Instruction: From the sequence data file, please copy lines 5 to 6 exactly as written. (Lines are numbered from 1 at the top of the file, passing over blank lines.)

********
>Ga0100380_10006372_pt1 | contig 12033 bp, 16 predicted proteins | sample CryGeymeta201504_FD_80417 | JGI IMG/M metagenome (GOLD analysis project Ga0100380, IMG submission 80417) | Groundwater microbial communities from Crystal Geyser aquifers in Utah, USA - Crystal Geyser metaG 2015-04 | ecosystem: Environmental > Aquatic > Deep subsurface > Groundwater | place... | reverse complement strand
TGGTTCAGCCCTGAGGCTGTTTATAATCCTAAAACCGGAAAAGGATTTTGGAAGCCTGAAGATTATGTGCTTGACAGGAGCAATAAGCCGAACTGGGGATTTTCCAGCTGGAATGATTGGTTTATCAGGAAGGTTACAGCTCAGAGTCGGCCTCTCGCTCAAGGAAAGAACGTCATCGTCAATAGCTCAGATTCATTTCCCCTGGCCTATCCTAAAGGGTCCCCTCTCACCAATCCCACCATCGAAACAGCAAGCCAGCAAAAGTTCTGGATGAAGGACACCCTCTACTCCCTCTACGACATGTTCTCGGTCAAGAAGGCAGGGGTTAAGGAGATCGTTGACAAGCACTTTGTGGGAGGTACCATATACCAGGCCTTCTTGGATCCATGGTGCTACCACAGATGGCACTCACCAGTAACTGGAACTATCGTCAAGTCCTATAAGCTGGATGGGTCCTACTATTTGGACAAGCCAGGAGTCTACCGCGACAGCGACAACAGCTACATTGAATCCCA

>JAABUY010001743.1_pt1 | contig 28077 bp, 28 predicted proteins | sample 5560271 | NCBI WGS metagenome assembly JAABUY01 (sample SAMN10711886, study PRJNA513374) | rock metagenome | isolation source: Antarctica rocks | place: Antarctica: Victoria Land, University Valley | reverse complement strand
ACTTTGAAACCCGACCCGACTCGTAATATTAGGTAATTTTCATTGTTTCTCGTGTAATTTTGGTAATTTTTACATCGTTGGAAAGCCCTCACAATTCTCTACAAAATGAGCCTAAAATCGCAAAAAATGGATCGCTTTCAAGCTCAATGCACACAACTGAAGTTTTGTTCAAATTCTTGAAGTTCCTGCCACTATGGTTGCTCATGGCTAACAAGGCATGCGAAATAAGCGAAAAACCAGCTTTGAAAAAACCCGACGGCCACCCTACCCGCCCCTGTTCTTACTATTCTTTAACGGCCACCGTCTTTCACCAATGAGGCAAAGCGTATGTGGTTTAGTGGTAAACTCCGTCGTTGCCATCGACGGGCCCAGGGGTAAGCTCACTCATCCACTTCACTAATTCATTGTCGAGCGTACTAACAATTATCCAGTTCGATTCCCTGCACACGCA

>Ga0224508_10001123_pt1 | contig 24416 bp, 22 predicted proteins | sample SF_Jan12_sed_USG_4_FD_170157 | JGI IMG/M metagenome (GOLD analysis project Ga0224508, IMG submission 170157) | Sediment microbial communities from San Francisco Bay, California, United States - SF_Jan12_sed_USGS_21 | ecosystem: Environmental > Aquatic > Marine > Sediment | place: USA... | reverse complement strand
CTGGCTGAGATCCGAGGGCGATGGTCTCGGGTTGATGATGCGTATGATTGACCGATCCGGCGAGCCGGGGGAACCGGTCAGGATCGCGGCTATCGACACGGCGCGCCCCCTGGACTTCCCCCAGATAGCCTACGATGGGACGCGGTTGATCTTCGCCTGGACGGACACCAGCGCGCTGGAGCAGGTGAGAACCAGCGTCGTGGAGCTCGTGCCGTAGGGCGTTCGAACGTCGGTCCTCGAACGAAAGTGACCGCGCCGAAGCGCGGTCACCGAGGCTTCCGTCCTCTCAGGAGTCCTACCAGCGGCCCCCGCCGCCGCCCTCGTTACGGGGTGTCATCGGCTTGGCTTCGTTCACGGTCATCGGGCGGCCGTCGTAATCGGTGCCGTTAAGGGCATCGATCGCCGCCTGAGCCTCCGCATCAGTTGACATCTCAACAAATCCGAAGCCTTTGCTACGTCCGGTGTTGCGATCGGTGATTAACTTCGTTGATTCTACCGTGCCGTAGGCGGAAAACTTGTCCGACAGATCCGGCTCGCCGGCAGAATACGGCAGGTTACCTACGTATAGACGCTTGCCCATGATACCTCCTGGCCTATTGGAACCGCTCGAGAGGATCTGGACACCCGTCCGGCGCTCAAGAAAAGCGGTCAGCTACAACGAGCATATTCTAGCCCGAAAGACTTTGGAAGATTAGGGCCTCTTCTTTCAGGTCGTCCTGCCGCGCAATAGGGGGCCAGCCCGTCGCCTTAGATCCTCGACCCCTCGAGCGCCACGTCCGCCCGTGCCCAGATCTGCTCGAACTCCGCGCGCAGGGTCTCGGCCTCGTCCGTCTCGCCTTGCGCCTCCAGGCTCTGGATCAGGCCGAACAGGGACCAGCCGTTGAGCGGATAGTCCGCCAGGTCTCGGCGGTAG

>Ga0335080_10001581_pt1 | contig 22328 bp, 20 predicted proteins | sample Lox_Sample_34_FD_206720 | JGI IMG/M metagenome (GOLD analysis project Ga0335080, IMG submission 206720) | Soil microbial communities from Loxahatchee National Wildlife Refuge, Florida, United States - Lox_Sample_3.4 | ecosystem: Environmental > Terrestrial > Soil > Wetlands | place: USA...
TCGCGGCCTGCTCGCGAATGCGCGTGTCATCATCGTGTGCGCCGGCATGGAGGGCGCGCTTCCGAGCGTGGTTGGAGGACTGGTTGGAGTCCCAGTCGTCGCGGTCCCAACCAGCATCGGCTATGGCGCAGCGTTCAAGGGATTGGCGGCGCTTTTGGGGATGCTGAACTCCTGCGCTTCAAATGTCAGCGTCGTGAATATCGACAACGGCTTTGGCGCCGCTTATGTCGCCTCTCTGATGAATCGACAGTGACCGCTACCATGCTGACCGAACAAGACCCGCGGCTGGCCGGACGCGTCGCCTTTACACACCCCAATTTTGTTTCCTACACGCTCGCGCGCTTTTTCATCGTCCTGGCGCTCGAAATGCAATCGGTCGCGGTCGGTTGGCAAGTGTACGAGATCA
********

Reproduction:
>Ga0224508_10001123_pt1 | contig 24416 bp, 22 predicted proteins | sample SF_Jan12_sed_USG_4_FD_170157 | JGI IMG/M metagenome (GOLD analysis project Ga0224508, IMG submission 170157) | Sediment microbial communities from San Francisco Bay, California, United States - SF_Jan12_sed_USGS_21 | ecosystem: Environmental > Aquatic > Marine > Sediment | place: USA... | reverse complement strand
CTGGCTGAGATCCGAGGGCGATGGTCTCGGGTTGATGATGCGTATGATTGACCGATCCGGCGAGCCGGGGGAACCGGTCAGGATCGCGGCTATCGACACGGCGCGCCCCCTGGACTTCCCCCAGATAGCCTACGATGGGACGCGGTTGATCTTCGCCTGGACGGACACCAGCGCGCTGGAGCAGGTGAGAACCAGCGTCGTGGAGCTCGTGCCGTAGGGCGTTCGAACGTCGGTCCTCGAACGAAAGTGACCGCGCCGAAGCGCGGTCACCGAGGCTTCCGTCCTCTCAGGAGTCCTACCAGCGGCCCCCGCCGCCGCCCTCGTTACGGGGTGTCATCGGCTTGGCTTCGTTCACGGTCATCGGGCGGCCGTCGTAATCGGTGCCGTTAAGGGCATCGATCGCCGCCTGAGCCTCCGCATCAGTTGACATCTCAACAAATCCGAAGCCTTTGCTACGTCCGGTGTTGCGATCGGTGATTAACTTCGTTGATTCTACCGTGCCGTAGGCGGAAAACTTGTCCGACAGATCCGGCTCGCCGGCAGAATACGGCAGGTTACCTACGTATAGACGCTTGCCCATGATACCTCCTGGCCTATTGGAACCGCTCGAGAGGATCTGGACACCCGTCCGGCGCTCAAGAAAAGCGGTCAGCTACAACGAGCATATTCTAGCCCGAAAGACTTTGGAAGATTAGGGCCTCTTCTTTCAGGTCGTCCTGCCGCGCAATAGGGGGCCAGCCCGTCGCCTTAGATCCTCGACCCCTCGAGCGCCACGTCCGCCCGTGCCCAGATCTGCTCGAACTCCGCGCGCAGGGTCTCGGCCTCGTCCGTCTCGCCTTGCGCCTCCAGGCTCTGGATCAGGCCGAACAGGGACCAGCCGTTGAGCGGATAGTCCGCCAGGTCTCGGCGGTAG